Manchester's Township Council approved a changed to its zoning rules Monday evening, allowing multifamily development in the town center zone.
The ordinance allows for apartments with a density of 10 units per acre on tracts of land 30 acres or larger in an area previously zoned for commercial use.
The township decided it was time for the change, which amends Chapter 245 of the township code, after the land lay undeveloped for many years, said Council President Craig Wallis.
"It's been there for a long, long time, and there isn't any interest," Wallis said before all council members — save for the absent Samuel Fusaro — voted in favor of approving the changes. "In the near future, I don't see [any commercial developments] going in there."
Bridgewater-based developer Pizzo and Pizzo is interested in building apartments in the town center, said township planner Tom Thomas before the Planning Board recommended the ordinance for approval at its meeting in early May. The 50-acre tract of land is near the Wells Fargo bank, diagonally across Route 37 from the municipal complex on Colonial Drive, and could accommodate 500 units.
Resident Hank Glen questioned whether the township was making the correct decision by allowing multifamily use rather than waiting for a commercial developer to bring more business into Manchester.
"We have to look at the potential of this land," he said. "Once multifamily housing goes in there, that's it."
The area has been zoned for commercial use for over 40 years without drawing development, Thomas said. Many potential builders have approached the township, yet "inevitably, they've fallen flat on their faces."
Thomas said that the 50-acre tract of land could potentially hold a big box store, but a multifamily development would bring in more tax revenue.
"[A multifamily housing] development is potentially a huge ratable," he said.
The area would be "one of or the largest ratable in town," said business administrator Elena Zsoldos.
Zoning the land for multifamily use is less of a drain on municipal services than single-family homes, according to Wallis.
Traffic in the area would likely not be impacted much, Thomas said, because the primary access point would be on Route 37. A secondary access point would be on Colonial Drive. But before anything is constructed, Thomas said that the plans will be properly scrutinized by township boards.
"There will be a lot of review," he said.
Multifamily housing units could be a draw to young professionals — individuals starting out after graduating college who may not be able to afford a single-family home and would be less likely to have children, Wallis said. This should mean the housing would not have a substantial impact on schools, as children who have been longtime township residents graduate and are replaced by younger students.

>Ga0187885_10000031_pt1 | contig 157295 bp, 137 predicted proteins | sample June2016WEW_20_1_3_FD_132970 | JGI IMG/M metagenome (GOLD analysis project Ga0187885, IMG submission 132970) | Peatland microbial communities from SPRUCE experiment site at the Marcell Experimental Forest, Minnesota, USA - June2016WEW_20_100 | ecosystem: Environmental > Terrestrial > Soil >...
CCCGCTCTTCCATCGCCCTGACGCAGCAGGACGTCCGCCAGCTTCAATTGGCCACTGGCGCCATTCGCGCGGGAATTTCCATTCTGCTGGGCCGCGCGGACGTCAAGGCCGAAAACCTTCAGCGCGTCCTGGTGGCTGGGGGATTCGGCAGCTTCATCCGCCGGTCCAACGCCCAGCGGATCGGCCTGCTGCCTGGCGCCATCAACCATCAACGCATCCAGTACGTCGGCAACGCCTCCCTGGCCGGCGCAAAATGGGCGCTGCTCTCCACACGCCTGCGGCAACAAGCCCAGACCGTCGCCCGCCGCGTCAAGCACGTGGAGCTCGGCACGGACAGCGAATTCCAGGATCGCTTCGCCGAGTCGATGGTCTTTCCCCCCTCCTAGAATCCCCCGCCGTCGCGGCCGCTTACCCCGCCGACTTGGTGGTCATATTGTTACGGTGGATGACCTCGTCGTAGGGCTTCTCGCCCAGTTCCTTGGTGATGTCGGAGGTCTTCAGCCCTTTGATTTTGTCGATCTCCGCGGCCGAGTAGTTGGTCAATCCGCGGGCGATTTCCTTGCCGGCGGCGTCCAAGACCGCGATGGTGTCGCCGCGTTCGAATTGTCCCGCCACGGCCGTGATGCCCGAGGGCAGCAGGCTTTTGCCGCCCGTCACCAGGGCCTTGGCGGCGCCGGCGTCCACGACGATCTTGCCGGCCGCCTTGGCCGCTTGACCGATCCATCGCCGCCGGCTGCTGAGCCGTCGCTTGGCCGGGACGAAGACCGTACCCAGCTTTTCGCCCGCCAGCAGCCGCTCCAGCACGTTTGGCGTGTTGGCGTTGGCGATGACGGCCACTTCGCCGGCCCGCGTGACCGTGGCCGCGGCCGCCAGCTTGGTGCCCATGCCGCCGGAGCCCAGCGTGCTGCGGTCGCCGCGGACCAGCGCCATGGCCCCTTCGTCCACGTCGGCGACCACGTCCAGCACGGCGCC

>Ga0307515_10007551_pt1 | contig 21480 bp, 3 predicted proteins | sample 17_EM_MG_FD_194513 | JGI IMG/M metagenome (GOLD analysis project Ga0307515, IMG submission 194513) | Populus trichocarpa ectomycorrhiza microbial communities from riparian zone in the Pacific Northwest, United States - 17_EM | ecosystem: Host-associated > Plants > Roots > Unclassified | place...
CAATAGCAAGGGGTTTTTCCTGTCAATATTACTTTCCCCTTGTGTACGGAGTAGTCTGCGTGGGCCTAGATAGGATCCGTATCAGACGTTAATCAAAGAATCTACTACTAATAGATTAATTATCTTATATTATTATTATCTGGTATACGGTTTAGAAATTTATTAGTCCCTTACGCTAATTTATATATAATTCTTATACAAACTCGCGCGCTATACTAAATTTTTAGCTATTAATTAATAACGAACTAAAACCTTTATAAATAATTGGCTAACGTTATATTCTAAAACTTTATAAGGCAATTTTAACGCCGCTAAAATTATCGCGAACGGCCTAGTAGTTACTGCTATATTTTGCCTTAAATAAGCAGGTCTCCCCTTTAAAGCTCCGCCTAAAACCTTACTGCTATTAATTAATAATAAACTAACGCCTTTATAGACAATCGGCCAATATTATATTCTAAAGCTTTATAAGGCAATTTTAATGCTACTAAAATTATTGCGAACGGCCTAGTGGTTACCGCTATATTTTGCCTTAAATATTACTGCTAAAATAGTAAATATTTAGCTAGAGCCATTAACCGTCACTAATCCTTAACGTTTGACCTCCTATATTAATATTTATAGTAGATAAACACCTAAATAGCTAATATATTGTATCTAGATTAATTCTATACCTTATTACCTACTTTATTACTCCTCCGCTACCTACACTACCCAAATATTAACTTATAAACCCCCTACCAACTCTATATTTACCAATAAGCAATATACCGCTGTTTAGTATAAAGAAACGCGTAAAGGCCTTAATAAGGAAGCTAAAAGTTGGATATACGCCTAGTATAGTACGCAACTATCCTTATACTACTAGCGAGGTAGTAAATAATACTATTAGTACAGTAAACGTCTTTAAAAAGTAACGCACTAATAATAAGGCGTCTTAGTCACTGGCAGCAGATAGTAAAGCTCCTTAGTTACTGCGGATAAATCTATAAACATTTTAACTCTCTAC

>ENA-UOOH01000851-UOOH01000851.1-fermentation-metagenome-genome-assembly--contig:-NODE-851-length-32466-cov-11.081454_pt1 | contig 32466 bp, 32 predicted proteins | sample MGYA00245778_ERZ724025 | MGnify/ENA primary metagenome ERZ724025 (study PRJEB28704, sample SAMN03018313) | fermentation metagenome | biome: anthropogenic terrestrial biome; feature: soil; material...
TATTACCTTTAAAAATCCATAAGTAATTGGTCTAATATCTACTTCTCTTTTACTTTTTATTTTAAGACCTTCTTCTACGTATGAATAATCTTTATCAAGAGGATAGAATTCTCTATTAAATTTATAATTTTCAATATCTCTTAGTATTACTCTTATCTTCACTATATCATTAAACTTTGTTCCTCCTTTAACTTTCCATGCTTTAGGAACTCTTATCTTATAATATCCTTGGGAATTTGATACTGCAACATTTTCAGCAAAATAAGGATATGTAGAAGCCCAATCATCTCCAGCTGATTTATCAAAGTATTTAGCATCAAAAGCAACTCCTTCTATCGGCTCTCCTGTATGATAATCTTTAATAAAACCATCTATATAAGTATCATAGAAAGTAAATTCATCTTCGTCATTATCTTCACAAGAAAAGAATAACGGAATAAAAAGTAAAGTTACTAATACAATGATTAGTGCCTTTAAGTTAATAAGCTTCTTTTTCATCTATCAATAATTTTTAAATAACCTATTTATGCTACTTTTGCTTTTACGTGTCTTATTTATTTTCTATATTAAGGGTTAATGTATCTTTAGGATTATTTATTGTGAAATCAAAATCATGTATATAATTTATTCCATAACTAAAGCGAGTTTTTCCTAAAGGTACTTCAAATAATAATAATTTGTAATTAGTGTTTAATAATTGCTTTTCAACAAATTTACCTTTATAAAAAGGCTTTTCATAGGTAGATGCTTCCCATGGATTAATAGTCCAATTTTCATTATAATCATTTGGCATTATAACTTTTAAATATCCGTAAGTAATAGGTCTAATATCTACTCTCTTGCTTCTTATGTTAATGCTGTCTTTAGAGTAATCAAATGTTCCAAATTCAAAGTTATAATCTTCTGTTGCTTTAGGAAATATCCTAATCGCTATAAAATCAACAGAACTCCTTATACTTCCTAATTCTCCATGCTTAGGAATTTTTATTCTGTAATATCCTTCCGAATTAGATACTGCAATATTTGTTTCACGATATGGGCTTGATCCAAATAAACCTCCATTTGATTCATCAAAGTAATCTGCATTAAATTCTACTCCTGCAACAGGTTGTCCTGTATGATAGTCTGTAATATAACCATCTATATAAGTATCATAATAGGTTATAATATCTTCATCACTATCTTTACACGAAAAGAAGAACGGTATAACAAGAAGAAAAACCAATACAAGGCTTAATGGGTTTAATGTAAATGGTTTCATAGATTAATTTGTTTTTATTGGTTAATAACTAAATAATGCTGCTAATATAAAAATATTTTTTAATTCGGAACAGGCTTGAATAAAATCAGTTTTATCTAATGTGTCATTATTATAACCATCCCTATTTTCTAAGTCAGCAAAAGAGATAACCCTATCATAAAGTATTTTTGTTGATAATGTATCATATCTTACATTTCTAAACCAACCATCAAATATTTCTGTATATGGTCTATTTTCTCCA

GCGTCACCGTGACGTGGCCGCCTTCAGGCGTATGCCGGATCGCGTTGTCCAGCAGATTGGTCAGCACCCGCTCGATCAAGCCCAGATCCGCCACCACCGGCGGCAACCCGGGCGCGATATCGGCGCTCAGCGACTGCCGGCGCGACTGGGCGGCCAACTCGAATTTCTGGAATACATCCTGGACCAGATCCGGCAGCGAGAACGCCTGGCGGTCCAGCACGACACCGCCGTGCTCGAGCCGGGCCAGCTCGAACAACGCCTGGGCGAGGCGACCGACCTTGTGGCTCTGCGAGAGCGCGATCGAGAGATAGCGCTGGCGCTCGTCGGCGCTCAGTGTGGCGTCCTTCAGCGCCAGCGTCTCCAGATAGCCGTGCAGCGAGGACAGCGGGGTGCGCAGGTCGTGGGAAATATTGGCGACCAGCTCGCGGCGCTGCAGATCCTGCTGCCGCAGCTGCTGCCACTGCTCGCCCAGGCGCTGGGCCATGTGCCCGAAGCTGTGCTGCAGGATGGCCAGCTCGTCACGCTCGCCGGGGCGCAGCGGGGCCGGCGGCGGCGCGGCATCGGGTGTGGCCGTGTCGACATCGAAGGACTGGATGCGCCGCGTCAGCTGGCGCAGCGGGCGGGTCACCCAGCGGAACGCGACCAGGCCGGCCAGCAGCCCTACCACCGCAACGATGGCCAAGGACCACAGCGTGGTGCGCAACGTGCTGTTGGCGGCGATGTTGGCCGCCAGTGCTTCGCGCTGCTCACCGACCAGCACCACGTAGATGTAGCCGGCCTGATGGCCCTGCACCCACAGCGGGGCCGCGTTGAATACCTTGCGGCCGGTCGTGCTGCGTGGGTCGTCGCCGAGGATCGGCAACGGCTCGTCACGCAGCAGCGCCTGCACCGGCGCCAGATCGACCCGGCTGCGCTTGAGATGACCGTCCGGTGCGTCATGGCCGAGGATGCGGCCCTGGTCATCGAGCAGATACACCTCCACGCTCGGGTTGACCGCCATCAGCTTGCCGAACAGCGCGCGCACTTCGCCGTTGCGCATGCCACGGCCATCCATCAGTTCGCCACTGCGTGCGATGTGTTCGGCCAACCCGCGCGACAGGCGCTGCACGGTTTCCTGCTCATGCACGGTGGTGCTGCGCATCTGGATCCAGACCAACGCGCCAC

"[Enrollment] numbers are always going to fluctuate," Wallis said.
Thomas explained at Planning Board's regular May meeting that the ordinance is the result of an amendment to the Manchester's master plan and was recommended in a reexamination report two years ago.
Pizzo and Pizzo mostly develops in northern New Jersey, but has completed a project in Toms River. The company would maintain the complex if and when it is completed, according to Thomas. The property owners requested the zoning change, Thomas said.
"They are builders and managers," Thomas said. "It's not like they're going to build the units and walk off."
In accordance with affordable housing rules of the state, 20 percent, or 100 units, would be designated as low or moderate income housing, Thomas said.
If a plan for a nearby 40 to 50-unit veteran's housing complex comes to fruition, Thomas said there has been "some discussion" of transferring those affordable housing units to that project.
The veteran's housing is being considered on Route 37 across the street and 400 to 500 feet to the west from the potential apartment site. If the affordable housing units are transferred, they would "probably" be funded by the potential Pizzo and Pizzo development, Thomas said.
Donald Czekanski, who in addition to his role as a planning board member also serves on the township's Veteran's Advisory Committee, said in May that Mayor Michael Fressola has been working toward getting the veteran's housing project to come to fruition.
"We've had some discussions about it," he said. "I think it's a real great plan if it materializes."
Transferring the units to the potential veteran's housing would be beneficial to both developers, Thomas said. The apartment developer would receive regular-priced rent from more units while the veteran's complex will be maintained by a nonprofit organization.
A draft ordinance for the veteran's housing project is anticipated at the next planning board meeting.